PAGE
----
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Increased Risk of Tumors
From Hip Replacements


The 40,000 people with metal hips are to have their implants reviewed by the Medicines and Health care Products Regulatory Agency (MHRA) over fears that debris from the metal is causing non-cancerous tumours, severe swelling and sinew damage.

An unknown number will have their metal hips taken out and replaced following the review.

Young women are thought to be particularly vulnerable to the damage caused by the metal debris, produced by friction between the two plates at the hip joint.

Metal hips are especially popular among younger patients because they last longer than the alternatives. Around eight per cent of hip replacement patients are under 55.

Legal claims against DePuy, one of the manufacturers of the implants, are being investigated in the United States.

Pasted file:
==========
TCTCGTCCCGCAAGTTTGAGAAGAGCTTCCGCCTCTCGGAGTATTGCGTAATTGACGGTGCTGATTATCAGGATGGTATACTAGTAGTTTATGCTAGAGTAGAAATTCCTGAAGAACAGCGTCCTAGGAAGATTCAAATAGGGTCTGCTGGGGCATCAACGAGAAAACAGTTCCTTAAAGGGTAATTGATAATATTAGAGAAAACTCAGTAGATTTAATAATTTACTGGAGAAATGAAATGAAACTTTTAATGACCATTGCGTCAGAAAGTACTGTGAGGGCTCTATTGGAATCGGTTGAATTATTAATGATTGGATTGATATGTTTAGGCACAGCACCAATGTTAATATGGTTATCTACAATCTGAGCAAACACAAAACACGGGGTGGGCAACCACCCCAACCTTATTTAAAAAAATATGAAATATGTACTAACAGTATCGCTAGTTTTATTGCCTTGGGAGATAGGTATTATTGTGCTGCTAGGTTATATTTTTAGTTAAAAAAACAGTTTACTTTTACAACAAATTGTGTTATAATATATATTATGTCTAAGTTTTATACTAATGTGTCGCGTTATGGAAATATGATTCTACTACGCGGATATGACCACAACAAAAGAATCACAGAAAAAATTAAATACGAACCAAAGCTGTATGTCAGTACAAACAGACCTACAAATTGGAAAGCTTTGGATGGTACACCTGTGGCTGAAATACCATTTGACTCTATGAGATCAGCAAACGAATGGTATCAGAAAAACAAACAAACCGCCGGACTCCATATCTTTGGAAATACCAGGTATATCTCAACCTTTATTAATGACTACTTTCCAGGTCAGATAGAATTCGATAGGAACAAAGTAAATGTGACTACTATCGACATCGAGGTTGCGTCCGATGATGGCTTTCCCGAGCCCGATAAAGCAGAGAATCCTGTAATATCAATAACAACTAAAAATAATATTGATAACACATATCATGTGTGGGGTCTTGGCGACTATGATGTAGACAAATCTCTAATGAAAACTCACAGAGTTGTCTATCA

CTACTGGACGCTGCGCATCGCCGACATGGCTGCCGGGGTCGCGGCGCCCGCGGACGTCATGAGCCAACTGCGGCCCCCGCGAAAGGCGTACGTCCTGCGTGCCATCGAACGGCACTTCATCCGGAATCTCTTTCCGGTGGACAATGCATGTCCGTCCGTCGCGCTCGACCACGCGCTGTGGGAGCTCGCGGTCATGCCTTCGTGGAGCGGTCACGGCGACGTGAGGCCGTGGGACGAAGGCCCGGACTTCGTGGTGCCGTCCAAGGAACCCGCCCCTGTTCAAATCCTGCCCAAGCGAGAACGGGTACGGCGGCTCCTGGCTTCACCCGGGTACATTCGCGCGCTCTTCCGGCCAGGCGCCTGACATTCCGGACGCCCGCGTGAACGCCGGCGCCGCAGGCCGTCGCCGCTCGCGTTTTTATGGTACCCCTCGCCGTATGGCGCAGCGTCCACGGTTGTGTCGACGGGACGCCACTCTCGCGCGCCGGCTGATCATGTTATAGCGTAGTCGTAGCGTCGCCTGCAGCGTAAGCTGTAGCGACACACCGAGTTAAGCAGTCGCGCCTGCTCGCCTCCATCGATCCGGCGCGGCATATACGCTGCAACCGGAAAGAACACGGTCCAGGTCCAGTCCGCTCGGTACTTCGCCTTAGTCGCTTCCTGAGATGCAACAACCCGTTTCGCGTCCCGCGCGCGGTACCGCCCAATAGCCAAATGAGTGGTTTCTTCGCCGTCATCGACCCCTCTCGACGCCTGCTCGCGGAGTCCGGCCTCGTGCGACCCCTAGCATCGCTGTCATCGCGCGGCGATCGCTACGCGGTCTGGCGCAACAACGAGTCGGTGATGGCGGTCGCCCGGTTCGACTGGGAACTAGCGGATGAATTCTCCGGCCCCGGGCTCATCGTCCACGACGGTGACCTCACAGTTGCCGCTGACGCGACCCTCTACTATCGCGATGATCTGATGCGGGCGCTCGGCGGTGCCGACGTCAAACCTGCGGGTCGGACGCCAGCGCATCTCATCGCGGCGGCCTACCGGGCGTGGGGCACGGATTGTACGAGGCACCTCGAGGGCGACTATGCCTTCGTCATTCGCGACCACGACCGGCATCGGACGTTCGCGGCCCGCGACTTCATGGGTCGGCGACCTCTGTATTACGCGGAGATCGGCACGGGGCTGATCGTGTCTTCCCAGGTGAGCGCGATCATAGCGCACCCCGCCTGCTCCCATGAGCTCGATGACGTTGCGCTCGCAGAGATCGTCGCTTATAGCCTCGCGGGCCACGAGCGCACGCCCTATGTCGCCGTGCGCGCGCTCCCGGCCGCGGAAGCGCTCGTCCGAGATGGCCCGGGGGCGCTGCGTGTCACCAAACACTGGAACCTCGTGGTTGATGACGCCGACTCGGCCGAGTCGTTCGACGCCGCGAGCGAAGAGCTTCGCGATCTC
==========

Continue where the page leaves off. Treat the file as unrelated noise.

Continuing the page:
The company insists that the implants are safe, despite issuing a safety notice last month saying its products should not be fitted “in females of childbearing age” and disclosing there was a “higher than expected” rate of removals.

DePuy last week announced plans to phase out the products mentioned in the safety notice, but emphasised that the move did not constitute a recall. “Data about safety were not the basis for this decision,” it said.

Patients considered at risk will be tested for high levels of metal compounds in the blood, and a small number will have their metal hips replaced.

The MHRA said at the weekend: “Any patients who are affected by these recommendations will be contacted by their surgeon.”


April 20, 2010

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